It’s important to review some things at this point in order to recoup our perspective.
Recall that this whole section is in response to Ashlag’s sixth inquiry as to how it could be that all the upper worlds as well as this corporeal one were created exclusively for the sake of humankind — who by all appearances is, “so insignificant, and hasn’t a hair’s-breadth of worth in comparison to all we see before us in this world — to say nothing of the upper worlds” as he put it in Ch. 33. Thus, “why would man need (for there to be) such august and hallowed worlds?” as he asked there. But as he said at the end of that chapter, it would be proven to be “worth God’s while to have created all the worlds, higher and lower alike, for the sake of the satisfaction and delight He’ll derive” from those of us who reach our full potential.
Ashlag then went on to explain that “since God wanted to prepare His created beings for the aforementioned exalted levels, He wished there to be four grades (of them) to unfold out of each other” (Ch. 34), so that we might ease into revelation. The four grades are “known as the ‘mineral’, ‘vegetable’, ‘animal’, and ‘verbal’ (beings)”. And as he then said, which we’ll begin to see later on in this chapter, “those beings correspond to the four degrees of the ratzon l’kabel which the upper worlds are differentiated by.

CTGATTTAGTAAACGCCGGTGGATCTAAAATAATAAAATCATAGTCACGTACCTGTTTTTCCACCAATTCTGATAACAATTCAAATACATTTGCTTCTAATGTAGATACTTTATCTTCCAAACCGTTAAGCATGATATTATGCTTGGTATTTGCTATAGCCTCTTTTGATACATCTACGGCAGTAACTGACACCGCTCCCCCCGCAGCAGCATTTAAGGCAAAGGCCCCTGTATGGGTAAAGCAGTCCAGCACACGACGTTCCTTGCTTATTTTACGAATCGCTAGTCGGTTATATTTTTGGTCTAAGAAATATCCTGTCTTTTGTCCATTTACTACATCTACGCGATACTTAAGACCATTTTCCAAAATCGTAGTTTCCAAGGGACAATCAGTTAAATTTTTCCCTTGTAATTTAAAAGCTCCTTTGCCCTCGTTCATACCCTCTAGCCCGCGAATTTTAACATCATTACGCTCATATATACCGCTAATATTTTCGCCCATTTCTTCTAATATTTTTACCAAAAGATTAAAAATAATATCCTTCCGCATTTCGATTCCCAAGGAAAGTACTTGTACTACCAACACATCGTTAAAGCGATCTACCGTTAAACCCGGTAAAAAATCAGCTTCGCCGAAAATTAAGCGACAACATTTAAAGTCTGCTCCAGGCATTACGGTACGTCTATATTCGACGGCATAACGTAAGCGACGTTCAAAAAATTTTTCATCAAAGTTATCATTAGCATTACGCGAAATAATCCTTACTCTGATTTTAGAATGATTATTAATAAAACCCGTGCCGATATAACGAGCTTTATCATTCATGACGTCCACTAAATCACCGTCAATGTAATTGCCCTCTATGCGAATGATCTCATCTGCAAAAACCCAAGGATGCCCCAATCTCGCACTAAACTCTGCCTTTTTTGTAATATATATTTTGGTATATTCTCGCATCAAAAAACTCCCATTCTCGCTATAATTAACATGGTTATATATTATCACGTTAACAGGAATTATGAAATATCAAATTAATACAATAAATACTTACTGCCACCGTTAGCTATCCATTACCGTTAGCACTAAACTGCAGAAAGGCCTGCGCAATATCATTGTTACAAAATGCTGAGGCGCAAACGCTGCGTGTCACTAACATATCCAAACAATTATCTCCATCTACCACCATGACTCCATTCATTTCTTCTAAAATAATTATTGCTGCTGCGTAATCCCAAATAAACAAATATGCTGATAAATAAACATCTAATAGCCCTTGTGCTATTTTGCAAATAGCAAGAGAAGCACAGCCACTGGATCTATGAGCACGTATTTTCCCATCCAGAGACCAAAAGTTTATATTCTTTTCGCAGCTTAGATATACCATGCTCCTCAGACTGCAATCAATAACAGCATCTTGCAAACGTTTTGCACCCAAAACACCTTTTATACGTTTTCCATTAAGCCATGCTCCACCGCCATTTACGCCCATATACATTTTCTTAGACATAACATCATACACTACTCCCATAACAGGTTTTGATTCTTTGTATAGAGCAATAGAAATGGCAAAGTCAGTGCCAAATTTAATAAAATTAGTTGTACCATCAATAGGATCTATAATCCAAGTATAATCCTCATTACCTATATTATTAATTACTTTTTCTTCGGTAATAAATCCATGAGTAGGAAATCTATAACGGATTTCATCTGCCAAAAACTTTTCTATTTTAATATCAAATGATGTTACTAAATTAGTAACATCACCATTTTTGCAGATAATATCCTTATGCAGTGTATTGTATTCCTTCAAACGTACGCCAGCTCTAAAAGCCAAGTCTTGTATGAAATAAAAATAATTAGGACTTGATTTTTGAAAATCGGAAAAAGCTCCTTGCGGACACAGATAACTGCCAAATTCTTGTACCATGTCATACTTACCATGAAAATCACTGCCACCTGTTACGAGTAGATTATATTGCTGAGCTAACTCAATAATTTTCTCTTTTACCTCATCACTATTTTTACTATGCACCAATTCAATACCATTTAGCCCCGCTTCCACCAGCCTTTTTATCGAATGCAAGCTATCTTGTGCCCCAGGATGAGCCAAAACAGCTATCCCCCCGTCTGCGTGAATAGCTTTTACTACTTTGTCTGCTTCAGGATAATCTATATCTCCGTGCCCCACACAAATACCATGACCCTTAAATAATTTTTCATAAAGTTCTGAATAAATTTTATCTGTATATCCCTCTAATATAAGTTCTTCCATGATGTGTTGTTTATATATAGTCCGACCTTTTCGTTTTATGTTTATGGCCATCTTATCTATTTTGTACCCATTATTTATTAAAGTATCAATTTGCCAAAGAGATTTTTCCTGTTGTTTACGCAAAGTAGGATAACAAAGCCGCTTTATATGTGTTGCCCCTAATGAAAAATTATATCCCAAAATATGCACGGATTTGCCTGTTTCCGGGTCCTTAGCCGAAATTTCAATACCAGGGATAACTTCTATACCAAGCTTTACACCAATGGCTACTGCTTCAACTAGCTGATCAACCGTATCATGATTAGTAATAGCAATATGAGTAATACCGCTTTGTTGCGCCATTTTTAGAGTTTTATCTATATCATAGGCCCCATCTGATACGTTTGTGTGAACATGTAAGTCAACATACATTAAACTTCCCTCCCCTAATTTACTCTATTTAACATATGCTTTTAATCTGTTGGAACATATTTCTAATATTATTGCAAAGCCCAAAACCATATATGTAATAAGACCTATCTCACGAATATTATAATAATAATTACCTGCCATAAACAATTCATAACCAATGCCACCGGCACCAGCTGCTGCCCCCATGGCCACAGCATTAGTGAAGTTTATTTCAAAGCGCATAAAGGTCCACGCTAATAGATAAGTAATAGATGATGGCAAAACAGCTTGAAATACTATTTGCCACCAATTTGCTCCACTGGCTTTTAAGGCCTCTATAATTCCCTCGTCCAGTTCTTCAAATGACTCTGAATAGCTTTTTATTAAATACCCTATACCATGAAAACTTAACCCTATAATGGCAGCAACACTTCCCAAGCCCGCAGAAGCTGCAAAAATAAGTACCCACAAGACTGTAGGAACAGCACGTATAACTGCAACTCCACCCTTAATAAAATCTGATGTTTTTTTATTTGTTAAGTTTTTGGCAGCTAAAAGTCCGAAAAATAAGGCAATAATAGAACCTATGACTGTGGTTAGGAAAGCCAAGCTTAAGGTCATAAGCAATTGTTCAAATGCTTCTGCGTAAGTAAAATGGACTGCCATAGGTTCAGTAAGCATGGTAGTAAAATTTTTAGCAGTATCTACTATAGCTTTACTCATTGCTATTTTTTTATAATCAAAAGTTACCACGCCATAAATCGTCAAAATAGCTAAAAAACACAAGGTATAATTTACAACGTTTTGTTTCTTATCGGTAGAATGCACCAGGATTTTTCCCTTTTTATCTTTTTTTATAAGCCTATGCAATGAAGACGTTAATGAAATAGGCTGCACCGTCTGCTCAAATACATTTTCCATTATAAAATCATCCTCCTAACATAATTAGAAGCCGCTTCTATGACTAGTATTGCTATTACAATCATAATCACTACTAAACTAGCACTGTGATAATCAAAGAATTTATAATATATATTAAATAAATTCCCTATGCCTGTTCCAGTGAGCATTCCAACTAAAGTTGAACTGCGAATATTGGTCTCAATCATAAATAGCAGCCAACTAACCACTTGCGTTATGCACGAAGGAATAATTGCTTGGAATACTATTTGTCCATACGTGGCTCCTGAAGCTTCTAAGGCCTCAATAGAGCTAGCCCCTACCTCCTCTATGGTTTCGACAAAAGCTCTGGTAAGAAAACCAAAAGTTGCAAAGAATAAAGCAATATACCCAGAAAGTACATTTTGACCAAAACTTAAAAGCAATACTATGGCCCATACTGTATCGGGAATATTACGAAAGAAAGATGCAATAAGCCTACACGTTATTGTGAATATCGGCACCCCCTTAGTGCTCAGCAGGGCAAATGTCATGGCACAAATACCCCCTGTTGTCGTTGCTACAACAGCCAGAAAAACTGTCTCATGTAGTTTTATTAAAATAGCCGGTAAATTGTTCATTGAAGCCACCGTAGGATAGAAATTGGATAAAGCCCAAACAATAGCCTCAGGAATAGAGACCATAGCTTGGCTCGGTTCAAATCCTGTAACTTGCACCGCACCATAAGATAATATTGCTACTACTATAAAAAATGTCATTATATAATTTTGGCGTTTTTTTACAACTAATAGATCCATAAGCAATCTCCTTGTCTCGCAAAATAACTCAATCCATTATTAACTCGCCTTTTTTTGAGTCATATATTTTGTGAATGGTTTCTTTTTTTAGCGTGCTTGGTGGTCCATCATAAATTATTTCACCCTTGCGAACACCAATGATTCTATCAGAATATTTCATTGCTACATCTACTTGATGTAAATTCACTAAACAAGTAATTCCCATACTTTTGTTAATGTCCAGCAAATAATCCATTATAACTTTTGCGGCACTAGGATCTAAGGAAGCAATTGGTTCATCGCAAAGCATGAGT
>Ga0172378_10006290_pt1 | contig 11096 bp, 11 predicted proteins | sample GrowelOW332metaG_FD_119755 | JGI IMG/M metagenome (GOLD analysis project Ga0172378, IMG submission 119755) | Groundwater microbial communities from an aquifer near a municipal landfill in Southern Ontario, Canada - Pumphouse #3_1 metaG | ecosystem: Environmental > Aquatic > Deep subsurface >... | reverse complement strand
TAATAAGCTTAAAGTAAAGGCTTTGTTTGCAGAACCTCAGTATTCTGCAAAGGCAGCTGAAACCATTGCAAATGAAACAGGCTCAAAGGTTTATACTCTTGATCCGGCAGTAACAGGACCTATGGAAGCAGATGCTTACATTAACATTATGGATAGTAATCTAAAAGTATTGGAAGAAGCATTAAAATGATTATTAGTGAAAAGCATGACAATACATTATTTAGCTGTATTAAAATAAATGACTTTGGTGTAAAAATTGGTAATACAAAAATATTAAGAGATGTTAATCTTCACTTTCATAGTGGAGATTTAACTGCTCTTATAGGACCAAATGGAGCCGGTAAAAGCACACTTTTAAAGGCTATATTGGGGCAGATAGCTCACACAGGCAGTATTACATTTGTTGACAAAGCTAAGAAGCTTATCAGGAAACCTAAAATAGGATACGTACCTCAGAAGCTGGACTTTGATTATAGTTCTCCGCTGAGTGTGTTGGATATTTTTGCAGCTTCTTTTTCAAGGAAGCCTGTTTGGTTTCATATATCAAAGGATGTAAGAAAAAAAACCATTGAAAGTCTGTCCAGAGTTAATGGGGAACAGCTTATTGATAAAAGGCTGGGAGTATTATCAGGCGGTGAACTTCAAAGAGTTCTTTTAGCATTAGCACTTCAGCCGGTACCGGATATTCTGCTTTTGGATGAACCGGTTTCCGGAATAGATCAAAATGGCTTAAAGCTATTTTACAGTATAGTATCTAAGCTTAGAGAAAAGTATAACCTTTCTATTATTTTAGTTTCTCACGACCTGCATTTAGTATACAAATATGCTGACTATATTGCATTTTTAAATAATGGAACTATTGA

As we then summed up in Ch. 39, it all has to do with the following: (1) with the fact that the only reason God created the world in the first place was to grant pleasure to His creations; (2) with the idea that the mechanism He created for us to enjoy that great pleasure is our ratzon l’kabel; (3) with the fact that while “some entities … can’t sense God’s presence or great largesse at all … ; others only sense it to a limited extent … ; and others (yet) … sense it fairly much … “; and it touches upon the idea that (4) in the end, it’s we humans alone who can fully sense God’s presence and benevolence.
What will prove to qualify us to sense God’s presence and benevolence will be our adherence to the mitzvah-system, which is unsurpassed in its capacity to refine our ratzon l’kabel and to help us develop the sort of full-spectrum soul that will enable us to gain an essential affinity with God which is the greatest pleasure of all, and to thus satisfy God’s full intention for creation.